SUFFOLK, Va. — In the final days of her campaign, Rep. Elaine Luria stood on a wooden porch in a remote part of her newly drawn precinct, microphone in hand and a 7-year-old black girl by her side, to graduate case for the, what is at stake in the midterm elections.
The Virginia Democrat, quoting the late Rep. Elijah Cummings, pointed to the girl and said, “Our children are a window to the future that we will never see.” That future, Luria argued, will look much bleaker when her Republican challenger wins one of the most competitive house races in the country.
In her first two congressional races, Luria, a former Navy commander, would have been more likely to be featured in environments with a military background or theme. But this time she’s in Suffolk, a new part of her district and one with a 40% black population whose votes could well decide her getting a third term.
“If Luria is to have any chance of winning, it’s imperative that she win over black voters,” said Rebecca Bromley-Trujillo, research director at Christopher Newport University’s Wason Center. “Even in our polls, we see that black voters are more likely to say they’re undecided than white voters, and that suggests there is some vulnerability in Luria there and a need to come forward.”
Luria has gained notoriety over the past year due to her seat on the House committee investigating the deadly Jan. 6, 2021 riot in the US Capitol. But there’s little evidence it helped her politically, and it may even have hurt her support.
Yet she also portrays this race as a referendum on democracy itself. It’s a nationwide appeal being tested in a district that has one of the highest concentrations of military-connected families in the country.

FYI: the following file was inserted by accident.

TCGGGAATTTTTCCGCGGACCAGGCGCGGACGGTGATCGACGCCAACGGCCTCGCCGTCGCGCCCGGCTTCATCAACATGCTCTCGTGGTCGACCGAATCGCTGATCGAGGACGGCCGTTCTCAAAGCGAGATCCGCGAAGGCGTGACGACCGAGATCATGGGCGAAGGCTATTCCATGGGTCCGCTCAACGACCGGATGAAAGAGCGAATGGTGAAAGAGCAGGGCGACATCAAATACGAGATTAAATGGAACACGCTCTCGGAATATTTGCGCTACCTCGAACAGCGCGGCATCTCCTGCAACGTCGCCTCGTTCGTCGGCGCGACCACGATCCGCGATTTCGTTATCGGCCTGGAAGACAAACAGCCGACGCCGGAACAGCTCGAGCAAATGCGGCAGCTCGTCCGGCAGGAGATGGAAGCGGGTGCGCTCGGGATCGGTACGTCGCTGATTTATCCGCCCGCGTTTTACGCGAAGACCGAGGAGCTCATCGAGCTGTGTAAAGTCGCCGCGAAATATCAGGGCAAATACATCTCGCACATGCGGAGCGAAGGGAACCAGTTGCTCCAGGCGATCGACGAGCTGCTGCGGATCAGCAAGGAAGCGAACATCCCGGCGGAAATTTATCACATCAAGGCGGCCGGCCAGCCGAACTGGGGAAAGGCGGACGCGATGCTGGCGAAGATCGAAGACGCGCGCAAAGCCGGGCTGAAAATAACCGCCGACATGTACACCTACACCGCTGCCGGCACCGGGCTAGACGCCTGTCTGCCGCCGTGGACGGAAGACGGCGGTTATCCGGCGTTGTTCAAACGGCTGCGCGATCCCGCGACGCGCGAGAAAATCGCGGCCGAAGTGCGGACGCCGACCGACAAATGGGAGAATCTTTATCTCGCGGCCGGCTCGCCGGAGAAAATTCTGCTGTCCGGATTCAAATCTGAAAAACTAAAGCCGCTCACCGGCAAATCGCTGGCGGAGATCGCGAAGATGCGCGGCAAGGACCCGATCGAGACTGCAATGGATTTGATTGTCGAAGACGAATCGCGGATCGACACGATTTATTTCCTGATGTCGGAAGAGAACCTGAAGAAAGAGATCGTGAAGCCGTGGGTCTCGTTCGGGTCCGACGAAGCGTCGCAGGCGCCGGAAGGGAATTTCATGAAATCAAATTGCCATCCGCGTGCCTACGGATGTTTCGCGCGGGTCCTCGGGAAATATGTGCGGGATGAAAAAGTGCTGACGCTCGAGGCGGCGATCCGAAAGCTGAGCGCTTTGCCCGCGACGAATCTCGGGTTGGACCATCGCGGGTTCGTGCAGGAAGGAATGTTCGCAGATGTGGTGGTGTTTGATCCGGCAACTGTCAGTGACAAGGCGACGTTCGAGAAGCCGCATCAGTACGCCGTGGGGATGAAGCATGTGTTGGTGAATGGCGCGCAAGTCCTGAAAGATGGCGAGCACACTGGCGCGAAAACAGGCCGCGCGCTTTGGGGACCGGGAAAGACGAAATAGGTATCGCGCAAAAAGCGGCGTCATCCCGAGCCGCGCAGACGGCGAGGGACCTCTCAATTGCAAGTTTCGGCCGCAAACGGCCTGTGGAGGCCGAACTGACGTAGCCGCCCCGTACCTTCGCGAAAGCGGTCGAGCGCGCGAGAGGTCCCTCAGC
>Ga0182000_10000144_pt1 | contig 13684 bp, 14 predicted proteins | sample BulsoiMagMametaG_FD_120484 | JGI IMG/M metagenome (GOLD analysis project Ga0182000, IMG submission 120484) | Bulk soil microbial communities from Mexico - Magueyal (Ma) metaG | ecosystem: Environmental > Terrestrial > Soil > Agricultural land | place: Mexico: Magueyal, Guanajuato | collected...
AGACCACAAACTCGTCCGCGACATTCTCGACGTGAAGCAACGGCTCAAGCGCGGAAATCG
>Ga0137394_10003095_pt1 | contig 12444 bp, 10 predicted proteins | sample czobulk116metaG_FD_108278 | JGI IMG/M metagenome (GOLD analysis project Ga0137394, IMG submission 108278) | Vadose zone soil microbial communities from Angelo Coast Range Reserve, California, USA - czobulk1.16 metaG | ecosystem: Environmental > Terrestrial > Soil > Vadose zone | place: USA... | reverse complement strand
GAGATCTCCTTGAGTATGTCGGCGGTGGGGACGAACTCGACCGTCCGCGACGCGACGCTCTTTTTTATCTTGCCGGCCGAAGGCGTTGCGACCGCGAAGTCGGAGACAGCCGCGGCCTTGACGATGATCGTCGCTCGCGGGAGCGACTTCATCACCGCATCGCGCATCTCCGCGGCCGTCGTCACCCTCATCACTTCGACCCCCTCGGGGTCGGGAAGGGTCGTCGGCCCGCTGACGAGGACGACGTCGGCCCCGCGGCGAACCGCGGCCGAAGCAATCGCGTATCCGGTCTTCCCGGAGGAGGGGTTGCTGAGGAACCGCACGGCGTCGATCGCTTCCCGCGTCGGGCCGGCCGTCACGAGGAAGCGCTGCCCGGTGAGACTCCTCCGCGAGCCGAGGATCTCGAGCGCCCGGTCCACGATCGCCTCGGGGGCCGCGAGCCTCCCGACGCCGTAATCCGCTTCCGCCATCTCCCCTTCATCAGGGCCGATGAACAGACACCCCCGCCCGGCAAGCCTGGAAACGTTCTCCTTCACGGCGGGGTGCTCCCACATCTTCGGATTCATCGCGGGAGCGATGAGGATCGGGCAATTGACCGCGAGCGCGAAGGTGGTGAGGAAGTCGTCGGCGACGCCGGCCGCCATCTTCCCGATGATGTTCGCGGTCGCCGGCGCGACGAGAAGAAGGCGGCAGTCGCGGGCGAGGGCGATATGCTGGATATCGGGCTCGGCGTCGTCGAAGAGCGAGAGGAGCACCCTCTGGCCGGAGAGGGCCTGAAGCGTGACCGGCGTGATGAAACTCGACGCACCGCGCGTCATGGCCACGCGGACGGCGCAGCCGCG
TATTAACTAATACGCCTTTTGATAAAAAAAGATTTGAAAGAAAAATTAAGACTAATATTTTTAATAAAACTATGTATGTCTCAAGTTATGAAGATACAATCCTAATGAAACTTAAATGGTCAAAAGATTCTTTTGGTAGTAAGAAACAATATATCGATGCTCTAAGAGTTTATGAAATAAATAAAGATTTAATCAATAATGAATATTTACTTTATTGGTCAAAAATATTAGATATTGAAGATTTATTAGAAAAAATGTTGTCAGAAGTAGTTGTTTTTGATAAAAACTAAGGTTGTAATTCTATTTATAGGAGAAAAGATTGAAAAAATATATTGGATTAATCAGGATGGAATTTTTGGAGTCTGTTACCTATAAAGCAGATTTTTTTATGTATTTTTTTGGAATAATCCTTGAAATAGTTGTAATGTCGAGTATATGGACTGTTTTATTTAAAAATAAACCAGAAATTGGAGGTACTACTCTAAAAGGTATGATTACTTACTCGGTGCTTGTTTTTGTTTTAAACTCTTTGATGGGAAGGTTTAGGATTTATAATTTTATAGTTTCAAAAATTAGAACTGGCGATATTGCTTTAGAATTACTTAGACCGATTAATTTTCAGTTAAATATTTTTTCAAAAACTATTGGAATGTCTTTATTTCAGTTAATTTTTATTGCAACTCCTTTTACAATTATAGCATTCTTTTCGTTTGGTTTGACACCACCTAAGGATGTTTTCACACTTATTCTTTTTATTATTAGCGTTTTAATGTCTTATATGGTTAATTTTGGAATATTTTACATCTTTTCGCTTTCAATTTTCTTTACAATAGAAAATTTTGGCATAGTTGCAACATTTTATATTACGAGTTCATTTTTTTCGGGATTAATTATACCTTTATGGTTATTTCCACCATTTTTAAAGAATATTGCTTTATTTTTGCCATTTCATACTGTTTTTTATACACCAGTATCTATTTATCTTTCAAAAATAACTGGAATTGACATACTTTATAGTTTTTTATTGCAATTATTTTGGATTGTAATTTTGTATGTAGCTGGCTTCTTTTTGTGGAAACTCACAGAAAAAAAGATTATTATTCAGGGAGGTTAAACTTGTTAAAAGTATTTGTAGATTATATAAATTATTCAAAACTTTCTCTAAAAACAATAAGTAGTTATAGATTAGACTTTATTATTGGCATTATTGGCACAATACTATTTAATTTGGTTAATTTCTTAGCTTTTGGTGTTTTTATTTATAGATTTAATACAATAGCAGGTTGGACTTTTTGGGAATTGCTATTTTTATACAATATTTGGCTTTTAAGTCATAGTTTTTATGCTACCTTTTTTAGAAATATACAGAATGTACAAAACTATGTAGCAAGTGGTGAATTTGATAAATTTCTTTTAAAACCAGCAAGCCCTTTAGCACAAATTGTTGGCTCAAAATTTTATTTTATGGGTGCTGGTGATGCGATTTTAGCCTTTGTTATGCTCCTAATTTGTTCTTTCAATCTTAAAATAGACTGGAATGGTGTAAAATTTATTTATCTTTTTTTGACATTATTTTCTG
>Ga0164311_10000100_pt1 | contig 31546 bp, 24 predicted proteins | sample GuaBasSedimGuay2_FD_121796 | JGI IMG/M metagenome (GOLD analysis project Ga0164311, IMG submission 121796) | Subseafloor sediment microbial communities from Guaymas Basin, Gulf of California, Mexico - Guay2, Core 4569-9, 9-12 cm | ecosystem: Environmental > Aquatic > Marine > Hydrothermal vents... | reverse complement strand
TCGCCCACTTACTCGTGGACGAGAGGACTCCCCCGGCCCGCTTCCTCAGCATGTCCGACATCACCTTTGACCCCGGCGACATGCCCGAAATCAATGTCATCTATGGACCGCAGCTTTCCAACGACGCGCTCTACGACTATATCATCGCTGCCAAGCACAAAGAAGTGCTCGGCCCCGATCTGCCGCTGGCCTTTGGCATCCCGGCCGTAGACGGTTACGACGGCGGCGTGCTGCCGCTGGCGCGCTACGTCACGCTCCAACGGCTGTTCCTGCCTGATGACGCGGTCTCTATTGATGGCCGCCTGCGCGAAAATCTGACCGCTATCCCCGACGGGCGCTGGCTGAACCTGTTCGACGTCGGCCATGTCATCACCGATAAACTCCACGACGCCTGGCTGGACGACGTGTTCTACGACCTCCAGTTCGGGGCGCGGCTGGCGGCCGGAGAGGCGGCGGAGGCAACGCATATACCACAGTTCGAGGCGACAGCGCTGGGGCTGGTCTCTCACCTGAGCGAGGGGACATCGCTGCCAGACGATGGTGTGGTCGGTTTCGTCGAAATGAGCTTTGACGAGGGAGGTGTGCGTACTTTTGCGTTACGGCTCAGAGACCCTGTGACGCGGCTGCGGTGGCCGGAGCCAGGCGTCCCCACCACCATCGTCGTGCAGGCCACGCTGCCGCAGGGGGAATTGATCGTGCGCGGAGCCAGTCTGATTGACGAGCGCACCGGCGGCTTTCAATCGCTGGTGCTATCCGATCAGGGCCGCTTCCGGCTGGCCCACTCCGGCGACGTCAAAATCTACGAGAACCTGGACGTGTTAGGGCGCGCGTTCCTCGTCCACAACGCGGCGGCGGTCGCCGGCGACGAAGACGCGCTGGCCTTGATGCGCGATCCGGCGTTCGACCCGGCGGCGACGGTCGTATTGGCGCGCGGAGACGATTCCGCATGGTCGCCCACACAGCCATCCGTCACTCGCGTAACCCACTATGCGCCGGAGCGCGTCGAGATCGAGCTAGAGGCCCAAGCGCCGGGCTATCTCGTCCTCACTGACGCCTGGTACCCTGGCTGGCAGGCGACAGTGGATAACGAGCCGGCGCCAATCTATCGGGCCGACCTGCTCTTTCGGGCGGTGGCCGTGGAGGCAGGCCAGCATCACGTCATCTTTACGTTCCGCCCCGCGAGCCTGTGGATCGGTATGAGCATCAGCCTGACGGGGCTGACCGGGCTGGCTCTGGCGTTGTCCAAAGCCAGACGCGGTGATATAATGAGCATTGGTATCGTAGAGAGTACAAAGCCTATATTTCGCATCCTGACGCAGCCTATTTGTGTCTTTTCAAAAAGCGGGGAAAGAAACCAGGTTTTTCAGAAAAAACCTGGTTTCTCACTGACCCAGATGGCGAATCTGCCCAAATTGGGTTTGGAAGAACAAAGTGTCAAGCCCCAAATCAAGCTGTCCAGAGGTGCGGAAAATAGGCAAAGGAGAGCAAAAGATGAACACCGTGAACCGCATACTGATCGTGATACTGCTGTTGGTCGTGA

“This is about much more than Virginia’s 2nd congressional district. It’s certainly about much more than Elaine Luria’s re-election,” she told a mostly black crowd of voters on Sunday. “It’s really about the future of our country and the direction we’re going. It’s about our democracy.”
Recent Wason Center polls showed that Luria and her opponent Jen Kiggans, a state senator, tied among the likely voters at 45%, with 8% undecided. Kiggans declined to be interviewed for this story.
“Suffolk is really key to win this race and keep this seat,” Luria said in her closing remarks. “And that seat is key to maintaining a majority in the House of Representatives.”
The 2nd congressional district ranks 217th on the Cook Political Report bipartisan electoral index, the median between the seats most Republicans and most Democrats have in the nation’s House of Representatives – effectively the most swinging district in the country.
The district that first elected Luria in 2018 was recently redrawn to be more Republican. Donald Trump, a Republican, wore it in his successful 2016 presidential campaign, but in 2020 Joe Biden became the first Democratic presidential candidate since 1964 to wear Virginia Beach, a portion of the district.
Luria’s dovish stance and record seem suited to the district, but Kiggans has emphasized economic issues and attempts to tie Luria to Biden, both appealing to a broad cross-section of voters for the first time.
“The year after the constituency election is always interesting, the slash challenging, because in some cases you have to reintroduce yourself to new voters, to a new constituency,” said Susan Swecker, chairwoman of the Virginia Democratic Party.